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back to article Google boosts Bletchley's Turing papers bid

Search and ad giant Google has handed $100,000 to Bletchley Park to back the museum's bid for the Alan Turing papers, which go on sale at Christie's later today. The auction, which will also see an Enigma machine and an Apple I go under the hammer, starts at 2pm. Bletchley Park is trying to raise the expected £300,000 to £500, …

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Waste of money?

I could understand the price if we were possibly talking about his original hand-written drafts, but these are just offprints - i.e. published works probably available in thousands of copies in libraries world-wide. Why waste money on buying those - there's nothing special about them - just visit the Bodleian or BL and get a set of photocopies for about £20.

If they've got that sorrt of dosh to spare how about spending it on repairs to Bletchley Park itself - or the Enigma machine (if they haven't already got one)

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FAIL

Why not do some minimal research before reacting?

The description of the papers on Christies' website says "TURING MANUSCRIPT MATERIAL AND OFFPRINTS ARE OF THE UTMOST RARITY; THERE ARE NO RECORDS OF EITHER APPEARING AT AUCTION IN THE PAST 35 YEARS." (their capitals)

And Bletchley Park has an Enigma machine - which very famously got nicked and held to ransom a few years ago.

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maximal research done

Yep - the Christie's site still says what it said earlier - it's a collection of printed offprints, some of them autographed by Turing, with a few other autographs of Turing (in his friend's visitors book) - all the articles are available in any good academic library - there is nothing exactly unique here. And it's not surprising that similar offprints haven't appeared at auction - why would anyone particularly bother to auction a collection of what is odd printed articles from journals. I've got an old copy of Practical Computing from 1980 with an original article about the ZX80 - I wonder if Christies would be interested in that? And how much am I bid for an autographed copy of Tony Bliar's 'memoirs' - genuine first edition, signed in his own handwriting. Okay, Turing autographs may be rare, but are a few autographs really worth half a million squids?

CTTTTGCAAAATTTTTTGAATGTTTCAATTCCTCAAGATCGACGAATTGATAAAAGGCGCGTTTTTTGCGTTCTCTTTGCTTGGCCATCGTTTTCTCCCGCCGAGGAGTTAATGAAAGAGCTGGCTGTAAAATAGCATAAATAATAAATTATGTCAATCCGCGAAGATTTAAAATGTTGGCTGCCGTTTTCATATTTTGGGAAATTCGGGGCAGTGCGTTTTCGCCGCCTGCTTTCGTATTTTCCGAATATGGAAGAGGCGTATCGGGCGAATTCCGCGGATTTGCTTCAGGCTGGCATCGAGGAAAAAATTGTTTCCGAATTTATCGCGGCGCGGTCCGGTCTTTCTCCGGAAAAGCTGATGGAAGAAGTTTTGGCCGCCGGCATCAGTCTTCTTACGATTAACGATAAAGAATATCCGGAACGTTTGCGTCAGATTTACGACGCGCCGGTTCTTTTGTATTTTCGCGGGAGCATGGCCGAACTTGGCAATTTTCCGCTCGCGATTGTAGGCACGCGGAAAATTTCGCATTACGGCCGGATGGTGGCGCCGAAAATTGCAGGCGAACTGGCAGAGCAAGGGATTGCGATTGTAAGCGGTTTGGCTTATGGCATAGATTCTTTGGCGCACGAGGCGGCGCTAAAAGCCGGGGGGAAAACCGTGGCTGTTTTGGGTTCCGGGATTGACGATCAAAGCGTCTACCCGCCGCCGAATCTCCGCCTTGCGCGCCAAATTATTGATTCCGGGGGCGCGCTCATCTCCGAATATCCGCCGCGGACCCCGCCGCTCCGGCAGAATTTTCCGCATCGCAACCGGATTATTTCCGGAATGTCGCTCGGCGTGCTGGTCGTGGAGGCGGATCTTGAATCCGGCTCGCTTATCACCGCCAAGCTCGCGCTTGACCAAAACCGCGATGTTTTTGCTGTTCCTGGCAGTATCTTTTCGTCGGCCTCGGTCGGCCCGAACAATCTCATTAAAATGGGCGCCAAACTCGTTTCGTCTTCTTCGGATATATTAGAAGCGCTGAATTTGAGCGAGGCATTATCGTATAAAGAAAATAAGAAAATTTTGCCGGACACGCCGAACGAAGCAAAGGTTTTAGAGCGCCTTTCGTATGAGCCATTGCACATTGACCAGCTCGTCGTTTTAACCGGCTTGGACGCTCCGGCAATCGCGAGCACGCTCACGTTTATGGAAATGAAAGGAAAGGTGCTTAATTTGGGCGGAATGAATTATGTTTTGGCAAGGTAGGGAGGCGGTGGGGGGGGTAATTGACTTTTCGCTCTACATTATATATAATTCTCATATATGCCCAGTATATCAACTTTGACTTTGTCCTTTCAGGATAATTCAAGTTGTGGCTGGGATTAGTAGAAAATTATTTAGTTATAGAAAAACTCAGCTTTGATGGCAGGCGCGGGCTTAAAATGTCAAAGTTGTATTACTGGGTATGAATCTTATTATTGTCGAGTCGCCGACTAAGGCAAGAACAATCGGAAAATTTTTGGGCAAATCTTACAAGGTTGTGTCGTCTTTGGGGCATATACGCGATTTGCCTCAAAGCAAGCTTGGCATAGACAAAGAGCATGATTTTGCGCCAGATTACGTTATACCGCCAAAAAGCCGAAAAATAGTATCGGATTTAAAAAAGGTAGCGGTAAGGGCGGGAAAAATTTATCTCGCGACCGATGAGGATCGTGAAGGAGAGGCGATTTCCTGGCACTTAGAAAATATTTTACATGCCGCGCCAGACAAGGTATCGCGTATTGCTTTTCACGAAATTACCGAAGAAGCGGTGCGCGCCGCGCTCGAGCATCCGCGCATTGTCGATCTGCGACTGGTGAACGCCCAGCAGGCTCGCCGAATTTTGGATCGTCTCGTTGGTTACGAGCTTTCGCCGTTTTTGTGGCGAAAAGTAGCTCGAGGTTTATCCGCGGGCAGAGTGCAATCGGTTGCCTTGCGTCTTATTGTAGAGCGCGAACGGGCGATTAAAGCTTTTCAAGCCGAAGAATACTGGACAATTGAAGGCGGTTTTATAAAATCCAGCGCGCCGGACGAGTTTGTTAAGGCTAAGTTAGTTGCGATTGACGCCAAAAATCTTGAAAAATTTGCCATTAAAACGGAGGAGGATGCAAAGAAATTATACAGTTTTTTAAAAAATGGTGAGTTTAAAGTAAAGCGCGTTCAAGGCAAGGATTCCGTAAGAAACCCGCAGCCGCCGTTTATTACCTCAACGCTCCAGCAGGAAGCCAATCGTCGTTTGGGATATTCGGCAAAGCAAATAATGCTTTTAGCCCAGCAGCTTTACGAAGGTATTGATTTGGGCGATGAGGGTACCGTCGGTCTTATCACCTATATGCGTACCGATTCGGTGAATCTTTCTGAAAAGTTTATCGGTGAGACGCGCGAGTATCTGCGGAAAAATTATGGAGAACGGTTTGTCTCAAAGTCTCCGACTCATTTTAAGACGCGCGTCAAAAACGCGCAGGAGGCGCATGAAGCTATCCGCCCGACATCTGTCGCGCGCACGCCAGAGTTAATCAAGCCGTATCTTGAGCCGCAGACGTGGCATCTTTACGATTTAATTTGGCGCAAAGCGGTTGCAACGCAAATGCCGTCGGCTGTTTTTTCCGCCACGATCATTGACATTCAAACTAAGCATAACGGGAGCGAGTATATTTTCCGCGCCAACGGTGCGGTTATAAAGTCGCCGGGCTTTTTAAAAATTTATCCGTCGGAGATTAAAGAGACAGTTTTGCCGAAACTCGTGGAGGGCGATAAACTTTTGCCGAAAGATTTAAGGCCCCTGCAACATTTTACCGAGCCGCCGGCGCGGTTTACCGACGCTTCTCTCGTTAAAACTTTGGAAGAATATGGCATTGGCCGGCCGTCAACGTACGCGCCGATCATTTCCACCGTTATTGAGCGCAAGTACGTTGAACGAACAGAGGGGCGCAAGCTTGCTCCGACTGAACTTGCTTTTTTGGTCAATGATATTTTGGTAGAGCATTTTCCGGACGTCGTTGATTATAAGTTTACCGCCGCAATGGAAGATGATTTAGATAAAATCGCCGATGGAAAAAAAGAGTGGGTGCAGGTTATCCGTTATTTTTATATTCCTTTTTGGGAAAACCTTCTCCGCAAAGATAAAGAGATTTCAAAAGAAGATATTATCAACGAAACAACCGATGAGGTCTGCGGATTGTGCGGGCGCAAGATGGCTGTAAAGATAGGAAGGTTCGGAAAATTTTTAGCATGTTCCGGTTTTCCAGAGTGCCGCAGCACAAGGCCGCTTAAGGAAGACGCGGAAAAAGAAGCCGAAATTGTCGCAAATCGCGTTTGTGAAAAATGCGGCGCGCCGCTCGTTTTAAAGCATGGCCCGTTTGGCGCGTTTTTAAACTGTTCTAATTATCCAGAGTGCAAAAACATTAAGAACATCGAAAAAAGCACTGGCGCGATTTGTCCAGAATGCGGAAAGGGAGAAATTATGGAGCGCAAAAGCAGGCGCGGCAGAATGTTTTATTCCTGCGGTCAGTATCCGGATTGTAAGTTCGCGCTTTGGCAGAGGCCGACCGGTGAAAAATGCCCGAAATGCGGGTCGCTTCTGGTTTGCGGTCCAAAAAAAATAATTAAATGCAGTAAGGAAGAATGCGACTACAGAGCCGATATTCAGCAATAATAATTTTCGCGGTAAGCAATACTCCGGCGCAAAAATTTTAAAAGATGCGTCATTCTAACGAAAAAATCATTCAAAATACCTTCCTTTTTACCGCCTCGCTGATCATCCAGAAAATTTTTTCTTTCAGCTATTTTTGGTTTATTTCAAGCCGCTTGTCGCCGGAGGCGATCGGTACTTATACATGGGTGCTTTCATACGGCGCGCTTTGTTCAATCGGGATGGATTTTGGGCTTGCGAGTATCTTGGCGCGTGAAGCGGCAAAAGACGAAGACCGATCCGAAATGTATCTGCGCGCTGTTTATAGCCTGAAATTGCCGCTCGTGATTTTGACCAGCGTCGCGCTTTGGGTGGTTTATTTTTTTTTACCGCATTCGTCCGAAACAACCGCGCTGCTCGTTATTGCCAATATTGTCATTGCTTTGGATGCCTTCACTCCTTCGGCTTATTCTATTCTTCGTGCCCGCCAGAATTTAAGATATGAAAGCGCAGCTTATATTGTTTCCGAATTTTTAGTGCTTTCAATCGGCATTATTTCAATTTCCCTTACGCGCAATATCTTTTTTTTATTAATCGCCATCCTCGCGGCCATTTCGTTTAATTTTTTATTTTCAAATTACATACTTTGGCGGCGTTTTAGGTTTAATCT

Still thumbs down.

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Gates Horns

Overpriced fruit

Kind of proves the Fanbois have more money than sense if an Apple 1 is predicted to cost three times as much as an Enigma machine...

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Jobs Horns

It's worse than that....

....it's only an Apple 1 motherboard.

Having said that, if only 200 were made then they're much rarer than Enigma machines.

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Joke

I mis-read

"Alternatively, you should be able to pick up an Enigma machine for between £30,000 and £50,000"

I thought it said:

Alternatively, you should be able to pick up an AMIGA machine for between £30,000 and £50,000.

I was going to climb into the attic tonight and blow the dust off my old A500!

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FAIL

I hate that

Things which are important to the country are left to be begged and borrowed to purchase, while the twats at the British museum sit on piles of stolen (pillaged?) property and collectors pay a million for someone's dirty bed linnen in the name of "art"

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This post has been deleted by its author

BBC guy just posted the papers didnt reach reserve anyway

"At Christie's this afternoon the Turing papers failed to meet the reserve price, so it's still unclear whether they will end up at Bletchley Park

But the Apple 1 - the world's first personal computer, in kit form - sold for £110,000 with Apple co- founder Steve Wozniak looking on. Not bad, as it originally retailed at $666.66"

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Megaphone

Founding Fathers

Since this collection didn't reach it's ridiculous reserve does BP get to keep Google's $100K and use it for something useful?

Is Turing that important a figure in the history of computing anyway? He wrote academic papers on the principles of computability and could reasonably be described as a founding father of what is now called computer science. The honours, however, must go to the many early engineers who struggled with unfamiliar concepts and technology at its limits to make the earliest computers possible. They were more concerned with getting the machines to do basic arithmetic reliably and usefully than with the theoretical limits of computability. It is to them that the title "founding fathers of computing" should go.

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